The Apple Jack is one of the last wooden-hulled shrimp boats to have been built here in St. Augustine, by the famous DESCO shipyard. Until recently, Apple Jack could be seen out shrimping local waters, but circumstances have lead to the end of its shrimping career. Normally this would mean her equipment would be stripped and sold off, and her hull broken up. As a representative of the thriving shrimp trawler-building industry that was so important to St. Augustine during much of the 20th century, and one of the last working St. Augustine-built boats to ply St. Augustine waters, this is a historical vessel and one that is well worth preserving.
On 30 January the St. Augustine Record reported that a local group wanted to convert the hull of the Apple Jack into a replica of a 16th century caravel to commemorate the 500th anniversary of Ponce de Leon’s landing on the Florida coast (just a little to the north of us here in St. Augustine). It has been reported that a 20th century trawler hull is virtually identical to that of a 16th century caravel; nautical archaeologists specializing in 16th century Iberian ship construction would certainly disagree, given the evolution of the caravel form and rig in the 15th and 16th centuries and the ancestry of the St. Augustine trawler which can be traced to Greek boatbuilders emigrated to Florida in the late 19th and early 20th centuries. That debate is academic, of course, and what may be true is that any effort to prevent the immediate destruction of the Apple Jack may provide a respite necessary to eventually restore her. Original equipment from the Apple Jack is already being removed and auctioned off, diluting her historical integrity, so the window of saving her is limited. Conversion of the Apple Jack into a modern interpretation of a caravel would entail some significant structural changes, further diluting her original historical integrity, but the group spearheading this effort hopes to eventually convert the hull back and fully restore the historic shrimp boat after the 500th anniversary celebration. A more recent story, in the 20 February edition of the Record, has followed up on this project, and stated that plans are for the fully restored Apple Jack to “be on display at the St. Augustine Lighthouse.”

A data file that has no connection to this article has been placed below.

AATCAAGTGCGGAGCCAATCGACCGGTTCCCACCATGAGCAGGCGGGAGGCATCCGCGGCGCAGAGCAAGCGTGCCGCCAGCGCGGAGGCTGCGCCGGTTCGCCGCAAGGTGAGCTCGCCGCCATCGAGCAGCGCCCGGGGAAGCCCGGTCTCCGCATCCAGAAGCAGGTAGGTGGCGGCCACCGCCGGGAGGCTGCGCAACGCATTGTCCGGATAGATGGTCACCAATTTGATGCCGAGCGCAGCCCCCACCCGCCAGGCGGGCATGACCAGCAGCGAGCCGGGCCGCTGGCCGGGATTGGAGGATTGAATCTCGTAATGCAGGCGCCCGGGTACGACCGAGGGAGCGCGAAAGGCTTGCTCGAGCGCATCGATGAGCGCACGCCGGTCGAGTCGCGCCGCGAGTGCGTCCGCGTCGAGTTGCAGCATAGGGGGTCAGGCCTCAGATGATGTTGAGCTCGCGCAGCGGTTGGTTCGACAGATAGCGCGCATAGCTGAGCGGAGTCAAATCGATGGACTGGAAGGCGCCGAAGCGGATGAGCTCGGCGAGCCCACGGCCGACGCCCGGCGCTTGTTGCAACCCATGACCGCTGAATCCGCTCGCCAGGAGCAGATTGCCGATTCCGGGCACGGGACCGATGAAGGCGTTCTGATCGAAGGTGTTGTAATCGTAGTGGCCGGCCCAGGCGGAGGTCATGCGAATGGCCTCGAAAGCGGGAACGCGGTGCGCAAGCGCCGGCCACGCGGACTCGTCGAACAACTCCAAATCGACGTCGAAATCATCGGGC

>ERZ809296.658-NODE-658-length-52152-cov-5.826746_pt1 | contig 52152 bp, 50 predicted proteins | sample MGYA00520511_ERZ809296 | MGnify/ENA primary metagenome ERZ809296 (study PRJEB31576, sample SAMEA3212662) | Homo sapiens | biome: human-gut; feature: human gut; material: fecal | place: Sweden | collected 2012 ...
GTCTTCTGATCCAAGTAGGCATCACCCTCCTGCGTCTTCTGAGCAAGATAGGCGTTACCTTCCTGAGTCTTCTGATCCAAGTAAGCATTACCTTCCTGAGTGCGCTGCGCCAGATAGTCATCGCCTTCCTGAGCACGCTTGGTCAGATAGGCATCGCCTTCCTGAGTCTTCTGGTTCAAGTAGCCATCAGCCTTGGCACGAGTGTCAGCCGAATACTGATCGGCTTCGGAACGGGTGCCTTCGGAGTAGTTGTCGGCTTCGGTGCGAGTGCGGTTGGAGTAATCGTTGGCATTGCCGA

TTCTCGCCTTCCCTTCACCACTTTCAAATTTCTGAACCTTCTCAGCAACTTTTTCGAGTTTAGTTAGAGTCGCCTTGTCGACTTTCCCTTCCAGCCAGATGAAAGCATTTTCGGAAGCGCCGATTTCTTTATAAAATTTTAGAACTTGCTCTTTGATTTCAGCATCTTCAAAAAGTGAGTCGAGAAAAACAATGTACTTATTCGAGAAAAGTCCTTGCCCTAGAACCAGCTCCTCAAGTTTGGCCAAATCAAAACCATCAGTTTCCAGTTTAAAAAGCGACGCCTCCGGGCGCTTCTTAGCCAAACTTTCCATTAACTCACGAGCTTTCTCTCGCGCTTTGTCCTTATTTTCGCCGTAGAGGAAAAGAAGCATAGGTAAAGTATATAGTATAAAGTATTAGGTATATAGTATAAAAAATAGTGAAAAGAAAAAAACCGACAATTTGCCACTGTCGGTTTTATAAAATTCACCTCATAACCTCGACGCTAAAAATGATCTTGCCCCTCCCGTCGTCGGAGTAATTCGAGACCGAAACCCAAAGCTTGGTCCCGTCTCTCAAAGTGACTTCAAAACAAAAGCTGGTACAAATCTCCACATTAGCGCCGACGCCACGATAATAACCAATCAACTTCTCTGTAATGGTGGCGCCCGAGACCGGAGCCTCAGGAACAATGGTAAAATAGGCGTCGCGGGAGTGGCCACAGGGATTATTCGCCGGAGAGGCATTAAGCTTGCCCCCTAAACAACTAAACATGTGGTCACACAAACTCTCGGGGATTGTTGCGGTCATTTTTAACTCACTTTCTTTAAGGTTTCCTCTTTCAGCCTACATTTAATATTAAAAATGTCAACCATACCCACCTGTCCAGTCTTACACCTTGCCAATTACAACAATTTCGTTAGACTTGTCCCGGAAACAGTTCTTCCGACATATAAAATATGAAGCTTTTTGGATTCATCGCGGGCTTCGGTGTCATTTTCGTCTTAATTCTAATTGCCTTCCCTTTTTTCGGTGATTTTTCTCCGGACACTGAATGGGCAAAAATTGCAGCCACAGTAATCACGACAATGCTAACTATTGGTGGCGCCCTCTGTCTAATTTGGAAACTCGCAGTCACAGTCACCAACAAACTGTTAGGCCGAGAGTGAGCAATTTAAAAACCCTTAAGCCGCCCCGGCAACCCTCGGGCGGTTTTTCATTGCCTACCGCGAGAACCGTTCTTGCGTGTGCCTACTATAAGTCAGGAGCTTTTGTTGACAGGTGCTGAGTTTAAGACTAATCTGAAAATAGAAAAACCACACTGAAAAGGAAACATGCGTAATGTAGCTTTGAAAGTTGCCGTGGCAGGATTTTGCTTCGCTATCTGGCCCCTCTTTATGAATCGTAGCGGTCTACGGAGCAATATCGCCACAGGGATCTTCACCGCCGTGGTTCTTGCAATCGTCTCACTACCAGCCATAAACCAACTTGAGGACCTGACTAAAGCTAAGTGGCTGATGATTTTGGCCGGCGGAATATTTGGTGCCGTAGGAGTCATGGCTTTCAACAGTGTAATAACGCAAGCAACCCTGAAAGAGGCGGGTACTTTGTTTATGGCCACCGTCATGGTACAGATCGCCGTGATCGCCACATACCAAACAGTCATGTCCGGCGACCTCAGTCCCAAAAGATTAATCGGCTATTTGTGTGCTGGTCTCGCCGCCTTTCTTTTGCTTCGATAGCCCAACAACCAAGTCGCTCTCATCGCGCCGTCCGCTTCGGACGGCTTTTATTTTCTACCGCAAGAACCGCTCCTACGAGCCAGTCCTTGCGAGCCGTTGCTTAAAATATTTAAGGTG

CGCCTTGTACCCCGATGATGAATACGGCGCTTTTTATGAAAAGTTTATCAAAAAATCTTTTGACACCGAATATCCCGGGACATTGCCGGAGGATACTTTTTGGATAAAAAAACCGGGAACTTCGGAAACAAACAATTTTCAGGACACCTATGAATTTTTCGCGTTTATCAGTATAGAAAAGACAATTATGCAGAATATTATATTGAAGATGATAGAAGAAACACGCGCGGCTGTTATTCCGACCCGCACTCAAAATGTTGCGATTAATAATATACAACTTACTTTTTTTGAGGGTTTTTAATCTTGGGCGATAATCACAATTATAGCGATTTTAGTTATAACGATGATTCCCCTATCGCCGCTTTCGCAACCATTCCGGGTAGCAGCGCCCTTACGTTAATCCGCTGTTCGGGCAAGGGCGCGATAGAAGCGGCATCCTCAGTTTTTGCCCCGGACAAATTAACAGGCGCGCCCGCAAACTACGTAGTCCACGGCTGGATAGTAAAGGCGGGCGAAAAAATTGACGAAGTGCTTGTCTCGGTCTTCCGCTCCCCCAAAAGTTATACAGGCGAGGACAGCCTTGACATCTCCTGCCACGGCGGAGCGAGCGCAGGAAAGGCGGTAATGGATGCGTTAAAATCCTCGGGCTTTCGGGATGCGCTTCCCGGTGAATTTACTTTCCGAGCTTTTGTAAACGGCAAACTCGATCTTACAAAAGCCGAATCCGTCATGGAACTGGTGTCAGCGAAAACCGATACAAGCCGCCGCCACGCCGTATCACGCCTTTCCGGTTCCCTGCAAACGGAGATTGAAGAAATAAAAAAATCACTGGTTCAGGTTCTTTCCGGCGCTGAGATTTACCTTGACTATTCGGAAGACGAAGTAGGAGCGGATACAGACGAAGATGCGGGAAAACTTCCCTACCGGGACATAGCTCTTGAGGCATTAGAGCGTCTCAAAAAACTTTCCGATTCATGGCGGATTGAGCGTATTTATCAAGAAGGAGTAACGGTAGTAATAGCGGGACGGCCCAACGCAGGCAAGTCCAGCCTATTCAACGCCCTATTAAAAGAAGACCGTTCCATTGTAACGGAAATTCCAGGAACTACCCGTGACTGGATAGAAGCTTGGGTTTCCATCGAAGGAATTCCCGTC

This was an inaccurate statement. It is not that we are not interested in seeing the Apple Jack fully restored and on display to the public, but this kind of commitment is a serious undertaking that requires significant resources to do properly, and we can’t responsibly agree to such a commitment without ensuring we are able to follow through.
Below the fold is a statement from our Executive Director, recently sent to the St. Augustine Record, to clarify our position on the proposed restoration of the Apple Jack, and its proposed temporary conversion to a caravel.

From Kathy Fleming, Executive Director of the St. Augustine Lighthouse & Museum, to Pete Ellis, Editor, St. Augustine Record, 20 February 2012:

Just for the record; we at the Lighthouse/LAMP, collectively the First Light Maritime Society, have NOT accepted a shrimp boat trawler. We are also not involved in turning one into a caravel.